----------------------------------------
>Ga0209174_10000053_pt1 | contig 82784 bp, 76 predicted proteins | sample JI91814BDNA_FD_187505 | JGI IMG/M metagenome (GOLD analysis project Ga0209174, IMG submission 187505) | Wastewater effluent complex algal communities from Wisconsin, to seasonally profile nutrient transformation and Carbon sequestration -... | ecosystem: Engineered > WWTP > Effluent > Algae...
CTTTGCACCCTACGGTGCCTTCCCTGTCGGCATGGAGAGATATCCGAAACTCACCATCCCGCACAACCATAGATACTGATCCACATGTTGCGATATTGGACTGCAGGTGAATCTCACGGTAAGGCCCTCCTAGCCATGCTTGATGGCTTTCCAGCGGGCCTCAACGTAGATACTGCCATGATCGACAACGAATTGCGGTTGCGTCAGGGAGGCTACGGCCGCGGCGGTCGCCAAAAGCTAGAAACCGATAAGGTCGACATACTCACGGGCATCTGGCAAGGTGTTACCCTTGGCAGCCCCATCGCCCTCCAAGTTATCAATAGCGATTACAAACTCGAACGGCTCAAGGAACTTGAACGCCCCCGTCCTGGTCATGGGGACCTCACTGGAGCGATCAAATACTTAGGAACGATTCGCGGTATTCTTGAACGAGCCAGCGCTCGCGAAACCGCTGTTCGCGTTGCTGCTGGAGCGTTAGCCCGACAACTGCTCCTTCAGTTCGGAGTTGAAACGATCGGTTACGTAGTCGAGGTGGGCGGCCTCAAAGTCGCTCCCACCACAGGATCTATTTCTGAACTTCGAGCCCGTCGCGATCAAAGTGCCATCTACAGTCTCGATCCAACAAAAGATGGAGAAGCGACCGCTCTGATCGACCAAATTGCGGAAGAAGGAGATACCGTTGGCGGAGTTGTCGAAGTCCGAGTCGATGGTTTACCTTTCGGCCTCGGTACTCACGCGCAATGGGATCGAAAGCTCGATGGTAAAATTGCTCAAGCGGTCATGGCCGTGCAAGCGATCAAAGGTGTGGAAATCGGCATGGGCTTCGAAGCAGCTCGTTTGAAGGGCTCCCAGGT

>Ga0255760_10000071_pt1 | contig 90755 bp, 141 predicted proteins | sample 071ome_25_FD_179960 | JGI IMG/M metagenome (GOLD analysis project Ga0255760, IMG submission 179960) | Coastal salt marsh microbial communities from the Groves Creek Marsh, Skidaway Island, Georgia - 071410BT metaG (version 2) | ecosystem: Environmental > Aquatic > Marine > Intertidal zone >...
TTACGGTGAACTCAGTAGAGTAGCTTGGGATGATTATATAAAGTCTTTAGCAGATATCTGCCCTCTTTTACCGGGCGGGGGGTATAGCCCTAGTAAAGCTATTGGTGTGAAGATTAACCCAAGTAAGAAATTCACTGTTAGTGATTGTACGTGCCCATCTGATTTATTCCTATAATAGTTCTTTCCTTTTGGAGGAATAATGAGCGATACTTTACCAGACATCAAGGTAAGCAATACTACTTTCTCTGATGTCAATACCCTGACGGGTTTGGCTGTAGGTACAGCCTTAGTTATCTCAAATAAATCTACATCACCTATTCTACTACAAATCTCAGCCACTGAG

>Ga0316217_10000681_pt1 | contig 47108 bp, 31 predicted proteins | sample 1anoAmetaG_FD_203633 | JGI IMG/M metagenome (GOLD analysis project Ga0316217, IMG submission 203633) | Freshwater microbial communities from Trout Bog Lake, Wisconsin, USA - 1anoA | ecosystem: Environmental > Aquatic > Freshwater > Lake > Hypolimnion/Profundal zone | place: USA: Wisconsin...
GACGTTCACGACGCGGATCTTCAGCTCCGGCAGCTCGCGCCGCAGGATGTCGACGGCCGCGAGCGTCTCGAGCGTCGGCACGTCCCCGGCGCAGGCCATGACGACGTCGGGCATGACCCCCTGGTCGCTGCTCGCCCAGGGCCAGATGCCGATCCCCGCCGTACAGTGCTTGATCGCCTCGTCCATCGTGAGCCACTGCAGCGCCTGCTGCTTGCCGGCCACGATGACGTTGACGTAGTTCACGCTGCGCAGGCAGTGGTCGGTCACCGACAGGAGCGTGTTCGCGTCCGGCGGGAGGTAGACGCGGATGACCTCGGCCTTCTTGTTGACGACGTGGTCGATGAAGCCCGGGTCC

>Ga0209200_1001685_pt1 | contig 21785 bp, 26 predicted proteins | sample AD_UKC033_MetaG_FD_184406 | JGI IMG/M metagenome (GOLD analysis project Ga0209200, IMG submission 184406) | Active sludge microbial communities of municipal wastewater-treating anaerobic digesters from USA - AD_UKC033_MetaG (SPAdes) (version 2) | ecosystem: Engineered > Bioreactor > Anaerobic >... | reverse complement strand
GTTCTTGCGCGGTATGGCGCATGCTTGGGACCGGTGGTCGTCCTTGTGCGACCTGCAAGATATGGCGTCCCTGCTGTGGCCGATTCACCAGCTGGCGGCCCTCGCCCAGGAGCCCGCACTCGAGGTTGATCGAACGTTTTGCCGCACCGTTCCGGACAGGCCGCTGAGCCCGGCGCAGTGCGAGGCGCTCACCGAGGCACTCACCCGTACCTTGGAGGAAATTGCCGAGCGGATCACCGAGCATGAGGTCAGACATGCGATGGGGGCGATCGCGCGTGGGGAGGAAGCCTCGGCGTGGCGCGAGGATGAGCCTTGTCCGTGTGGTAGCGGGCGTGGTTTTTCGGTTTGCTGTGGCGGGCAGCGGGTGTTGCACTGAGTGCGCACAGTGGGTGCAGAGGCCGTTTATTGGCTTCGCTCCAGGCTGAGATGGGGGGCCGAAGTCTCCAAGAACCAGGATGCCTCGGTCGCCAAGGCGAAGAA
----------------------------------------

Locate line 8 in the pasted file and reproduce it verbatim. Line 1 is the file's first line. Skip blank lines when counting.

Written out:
GTTCTTGCGCGGTATGGCGCATGCTTGGGACCGGTGGTCGTCCTTGTGCGACCTGCAAGATATGGCGTCCCTGCTGTGGCCGATTCACCAGCTGGCGGCCCTCGCCCAGGAGCCCGCACTCGAGGTTGATCGAACGTTTTGCCGCACCGTTCCGGACAGGCCGCTGAGCCCGGCGCAGTGCGAGGCGCTCACCGAGGCACTCACCCGTACCTTGGAGGAAATTGCCGAGCGGATCACCGAGCATGAGGTCAGACATGCGATGGGGGCGATCGCGCGTGGGGAGGAAGCCTCGGCGTGGCGCGAGGATGAGCCTTGTCCGTGTGGTAGCGGGCGTGGTTTTTCGGTTTGCTGTGGCGGGCAGCGGGTGTTGCACTGAGTGCGCACAGTGGGTGCAGAGGCCGTTTATTGGCTTCGCTCCAGGCTGAGATGGGGGGCCGAAGTCTCCAAGAACCAGGATGCCTCGGTCGCCAAGGCGAAGAA